Aardman director Gavin Strange on rebranding the beloved animation studio for 2022

World-renowned animation studio Aardman has launched a new identity this week which celebrates its culture, value and people. Complete with a new website, logo, and fingerprint-studded aesthetic, it's a model example of how to create a brand for audiences and businesses alike.

Bristol-based animation studio Aardman has been charming audiences for over 40 years thanks to its distinctive films such as Creature Comforts, Chicken Run, and of course Wallace and Gromit. Perhaps best known for sculpting beloved characters out of clay and painstakingly bringing them to life via stop motion, the multi-award-winning independent studio employs a legion of workers who toil away behind the scenes.

And while this workforce is never seen onscreen, their impact is felt and recognised in the recently-revealed rebrand for the animation studio, which was created in-house. As well as showcasing Aardman's amazing work and those who make it, the new look also celebrates the company's legacy, its future, and its working culture that nurtures creative excellence, including by supporting diverse and emerging animation talent.

The new visual identity comes at an exciting time for Aardman. The studio boasts a growing range of products, and it continues to occupy a unique and cherished place in the modern entertainment landscape with viewers. However, as Aardman director and graphic designer, Gavin Strange explains, a lot of change had taken place in the company since the last rebrand, so an upgrade was due. "The biggest shift being that we're now an EO (Employee Ownership) company," he tells Creative Boom.

"Couple that with the diverse slate of work - from stop-frame films to 3D video games and everything in-between - the branding needed an update to reflect all of that! There are more partners than ever at the company too, so the new look needed to be functional and flexible, giving people the scope to make nice looking branded things easily."

Part of that functional and flexible upgrade has seen the familiar Aardman logo get a softer refresh. Although rather than completely redesigning it from scratch, the new logo is an evolution of the version it replaces. "Our previous logo had a really big star which was quite hard to balance and always felt a bit off-axis," Gavin explains, "so all we've done here really is make the star work for us!"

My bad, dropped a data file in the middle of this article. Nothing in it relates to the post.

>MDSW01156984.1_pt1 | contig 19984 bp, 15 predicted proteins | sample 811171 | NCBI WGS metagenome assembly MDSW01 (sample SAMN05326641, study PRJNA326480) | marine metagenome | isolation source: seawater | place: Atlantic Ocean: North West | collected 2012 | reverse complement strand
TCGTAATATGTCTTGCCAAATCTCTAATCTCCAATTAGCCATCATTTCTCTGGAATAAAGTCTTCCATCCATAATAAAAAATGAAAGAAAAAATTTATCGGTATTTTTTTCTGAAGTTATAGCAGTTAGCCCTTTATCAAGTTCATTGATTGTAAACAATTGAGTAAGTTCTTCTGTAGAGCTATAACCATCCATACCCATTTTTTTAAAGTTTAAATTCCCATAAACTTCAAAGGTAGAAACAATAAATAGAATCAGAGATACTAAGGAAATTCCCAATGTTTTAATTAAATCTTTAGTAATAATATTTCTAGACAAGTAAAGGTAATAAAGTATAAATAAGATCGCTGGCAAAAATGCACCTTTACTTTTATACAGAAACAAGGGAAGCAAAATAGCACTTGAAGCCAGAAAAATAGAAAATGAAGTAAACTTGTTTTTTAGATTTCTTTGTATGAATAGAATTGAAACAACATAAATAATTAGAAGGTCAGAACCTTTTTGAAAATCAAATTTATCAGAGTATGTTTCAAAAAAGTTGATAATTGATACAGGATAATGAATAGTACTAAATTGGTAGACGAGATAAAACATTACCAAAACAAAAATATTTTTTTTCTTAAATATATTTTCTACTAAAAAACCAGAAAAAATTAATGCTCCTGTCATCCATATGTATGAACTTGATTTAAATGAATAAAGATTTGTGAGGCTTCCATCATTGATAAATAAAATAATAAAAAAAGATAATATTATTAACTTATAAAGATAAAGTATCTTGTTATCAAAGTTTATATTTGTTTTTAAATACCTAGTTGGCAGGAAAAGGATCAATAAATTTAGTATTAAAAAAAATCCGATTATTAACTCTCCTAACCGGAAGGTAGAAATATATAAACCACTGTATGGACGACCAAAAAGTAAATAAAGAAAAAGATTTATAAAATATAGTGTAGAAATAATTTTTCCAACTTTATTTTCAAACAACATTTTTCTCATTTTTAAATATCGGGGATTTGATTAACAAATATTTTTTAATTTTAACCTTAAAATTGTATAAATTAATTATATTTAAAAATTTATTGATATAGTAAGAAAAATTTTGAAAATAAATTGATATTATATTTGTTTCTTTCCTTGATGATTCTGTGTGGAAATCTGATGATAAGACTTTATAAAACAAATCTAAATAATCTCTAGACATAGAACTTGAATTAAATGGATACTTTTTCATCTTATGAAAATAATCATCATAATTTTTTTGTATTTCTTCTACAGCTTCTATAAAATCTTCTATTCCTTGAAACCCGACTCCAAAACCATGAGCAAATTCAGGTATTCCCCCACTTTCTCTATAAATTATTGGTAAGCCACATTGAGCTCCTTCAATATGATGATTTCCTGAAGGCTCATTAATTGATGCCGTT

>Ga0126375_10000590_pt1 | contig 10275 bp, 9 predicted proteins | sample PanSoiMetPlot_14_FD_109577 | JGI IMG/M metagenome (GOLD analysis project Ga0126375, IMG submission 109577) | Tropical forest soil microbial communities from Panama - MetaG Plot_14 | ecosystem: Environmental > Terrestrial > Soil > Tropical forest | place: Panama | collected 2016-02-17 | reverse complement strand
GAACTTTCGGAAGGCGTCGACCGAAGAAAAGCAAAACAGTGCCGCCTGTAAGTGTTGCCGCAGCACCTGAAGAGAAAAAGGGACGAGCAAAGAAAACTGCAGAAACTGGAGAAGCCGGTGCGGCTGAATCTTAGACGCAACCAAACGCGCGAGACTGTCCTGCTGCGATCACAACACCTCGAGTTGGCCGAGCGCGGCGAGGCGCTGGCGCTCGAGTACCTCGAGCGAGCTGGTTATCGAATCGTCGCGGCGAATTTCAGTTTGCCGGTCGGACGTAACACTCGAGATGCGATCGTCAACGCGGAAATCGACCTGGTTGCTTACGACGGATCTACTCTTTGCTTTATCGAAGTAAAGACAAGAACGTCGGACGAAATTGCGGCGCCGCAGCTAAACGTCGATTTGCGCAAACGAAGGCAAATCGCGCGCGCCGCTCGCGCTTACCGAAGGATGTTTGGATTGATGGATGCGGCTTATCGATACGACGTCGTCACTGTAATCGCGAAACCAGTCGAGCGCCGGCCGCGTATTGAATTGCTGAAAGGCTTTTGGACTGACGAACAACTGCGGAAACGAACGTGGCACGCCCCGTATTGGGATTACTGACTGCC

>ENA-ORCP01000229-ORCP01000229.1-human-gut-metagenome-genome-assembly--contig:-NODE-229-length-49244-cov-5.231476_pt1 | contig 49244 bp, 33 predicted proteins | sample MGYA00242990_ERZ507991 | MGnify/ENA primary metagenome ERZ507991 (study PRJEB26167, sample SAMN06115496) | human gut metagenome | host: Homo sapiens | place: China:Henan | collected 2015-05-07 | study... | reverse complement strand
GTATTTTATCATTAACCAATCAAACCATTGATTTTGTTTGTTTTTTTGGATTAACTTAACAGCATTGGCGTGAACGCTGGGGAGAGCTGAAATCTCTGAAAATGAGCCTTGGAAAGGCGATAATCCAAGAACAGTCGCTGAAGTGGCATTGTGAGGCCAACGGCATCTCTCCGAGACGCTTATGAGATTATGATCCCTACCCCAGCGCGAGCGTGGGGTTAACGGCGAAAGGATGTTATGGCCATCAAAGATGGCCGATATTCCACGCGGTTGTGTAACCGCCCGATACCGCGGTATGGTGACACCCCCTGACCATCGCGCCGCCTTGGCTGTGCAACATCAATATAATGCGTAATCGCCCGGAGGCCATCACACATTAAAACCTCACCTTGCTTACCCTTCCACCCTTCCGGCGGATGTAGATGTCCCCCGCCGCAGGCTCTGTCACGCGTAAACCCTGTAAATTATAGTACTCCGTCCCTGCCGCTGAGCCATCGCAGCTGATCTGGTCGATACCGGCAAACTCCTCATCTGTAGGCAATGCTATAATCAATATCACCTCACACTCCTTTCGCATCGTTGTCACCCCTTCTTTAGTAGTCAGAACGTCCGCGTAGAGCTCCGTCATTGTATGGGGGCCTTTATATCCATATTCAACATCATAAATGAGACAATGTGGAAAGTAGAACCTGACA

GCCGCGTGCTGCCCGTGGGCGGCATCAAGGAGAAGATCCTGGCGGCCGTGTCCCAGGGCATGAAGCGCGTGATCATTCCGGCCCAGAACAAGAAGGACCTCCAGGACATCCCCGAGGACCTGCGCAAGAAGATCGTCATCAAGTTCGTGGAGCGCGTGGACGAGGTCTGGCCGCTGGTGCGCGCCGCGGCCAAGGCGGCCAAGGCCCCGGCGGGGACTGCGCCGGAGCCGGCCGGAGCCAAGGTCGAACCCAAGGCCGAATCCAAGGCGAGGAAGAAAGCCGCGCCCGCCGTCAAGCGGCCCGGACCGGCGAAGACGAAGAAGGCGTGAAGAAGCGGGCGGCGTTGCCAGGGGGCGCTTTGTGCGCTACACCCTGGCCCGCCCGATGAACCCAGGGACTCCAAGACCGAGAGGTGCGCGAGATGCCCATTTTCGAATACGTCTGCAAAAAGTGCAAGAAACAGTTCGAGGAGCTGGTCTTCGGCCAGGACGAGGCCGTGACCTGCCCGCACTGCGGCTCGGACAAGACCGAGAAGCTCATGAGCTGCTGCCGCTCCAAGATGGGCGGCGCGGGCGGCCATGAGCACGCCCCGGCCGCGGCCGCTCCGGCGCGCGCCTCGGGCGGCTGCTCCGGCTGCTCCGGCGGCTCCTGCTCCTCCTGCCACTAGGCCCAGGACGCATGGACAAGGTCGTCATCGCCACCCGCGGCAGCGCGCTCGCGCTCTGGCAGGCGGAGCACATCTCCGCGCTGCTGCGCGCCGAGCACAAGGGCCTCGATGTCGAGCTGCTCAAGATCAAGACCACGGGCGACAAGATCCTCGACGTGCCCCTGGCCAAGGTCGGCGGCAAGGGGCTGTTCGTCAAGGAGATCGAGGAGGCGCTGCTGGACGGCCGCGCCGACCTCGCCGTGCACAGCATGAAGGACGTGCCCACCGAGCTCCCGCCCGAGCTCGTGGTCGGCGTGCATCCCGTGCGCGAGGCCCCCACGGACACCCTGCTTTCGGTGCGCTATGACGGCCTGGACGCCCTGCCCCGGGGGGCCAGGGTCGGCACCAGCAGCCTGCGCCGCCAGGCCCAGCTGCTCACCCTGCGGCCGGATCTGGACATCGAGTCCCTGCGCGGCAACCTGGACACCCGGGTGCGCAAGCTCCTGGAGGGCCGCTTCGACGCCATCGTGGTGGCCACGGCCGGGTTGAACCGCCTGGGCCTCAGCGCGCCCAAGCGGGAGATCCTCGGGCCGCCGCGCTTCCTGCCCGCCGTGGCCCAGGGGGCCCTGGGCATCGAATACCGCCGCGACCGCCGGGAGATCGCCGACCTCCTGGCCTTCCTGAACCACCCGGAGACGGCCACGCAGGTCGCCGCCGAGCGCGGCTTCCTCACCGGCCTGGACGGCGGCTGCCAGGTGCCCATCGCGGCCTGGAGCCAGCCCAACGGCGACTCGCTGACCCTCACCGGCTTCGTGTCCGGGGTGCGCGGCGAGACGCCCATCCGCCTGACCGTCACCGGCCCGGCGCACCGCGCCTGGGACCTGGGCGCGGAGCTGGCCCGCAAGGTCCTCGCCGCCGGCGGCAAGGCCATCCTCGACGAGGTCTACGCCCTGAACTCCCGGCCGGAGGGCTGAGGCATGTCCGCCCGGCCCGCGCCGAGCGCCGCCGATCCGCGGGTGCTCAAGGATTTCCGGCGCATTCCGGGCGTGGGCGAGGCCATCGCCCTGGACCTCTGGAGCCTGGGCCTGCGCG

It's a similar story with the new shade of red, which has now been brought into line with the rest of the branding to avoid confusion. "Now we have one shade, the 'Aardman Red' that works for all! Those tweaks aside, it was all about creating a new logo that looked strong and confident but also soft and warm.

"We're fortunate enough to be a global player in the world of entertainment… but are still a small group of people in the South West of England - so we wanted the logo to reflect both of those things, and that's where the softer red and rounded edges come into it."

Despite being created in-house, the brief still had its complications. Gavin explains that the new look had to reflect the company as it is today and show Aardman's culture, work, and the people behind it. He adds that it also had to: "celebrate the things we've made in the past and to excite people about the things we'll make in the future. To uphold the legacy of the creations that audiences know and love but at the same time showcase the breadth of mediums we work in.

"It had to be many things all at once, but that's why it was so exciting! The new branding also includes a new website, created by Bristol agency True, which had a defining principle of 'be a billboard, not a brochure'."

And considering this rebrand is coming from the visual geniuses at Aardman, it's no surprise to see this keen eye for visual flair realised in the updated look. Just take the fingerprint impressions which run through the branding as a clever nod to its clay animation roots. Although, as Gavin explains: "it reflects much more than the tactile craft of stop-frame clay animation, it reflects employee ownership and the people of Aardman as a whole.

"Early on in the design process, the thumbprints didn't feature, as we didn't want thumbprints to make people just think of fingerprints in clay because that's one of the things we do, but it isn't the only thing we do. After a while, though, it just felt wrong to not have it, and as soon as I started incorporating it into the designs, it just made sense and felt right.

"Changing the context of what the thumbprints represented was all it needed for us to fall in love with it. I'm very proud that they're there - it's a nod to Aardman's history and its future, its most-loved creations and the people that made it!"

Capping off the rebrand is the new colour palette. While the Aardman red brings all the various elements of the brand into line, it also opened up the possibilities of secondary and tertiary palettes to help the studio out when Gavin and co are making complicated diagrams or intricate slate slides.

"The secondary palette is my favourite; with olives and creams and pinks," says Gavin, "it's fun to mix them all up and use them next to each other. It can almost look like a tapestry. The Tertiary palette is to be used when you've run out of all the other colours. It's a backup plan for when things get complicated. Those blues and greens, though, are a nod to the colourful vistas of Bristol, the pastel-painted houses dotted along Bristol's Harbourside.

"Ultimately though, with all this branding, it should fall back when it needs to, to let the work itself be the focus. For all our colours and thumbprints and design rationale, it's about the creations that the fine folk here at Aardman have made. It's the branding job to serve that up and to pop it on a pedestal for all to see."


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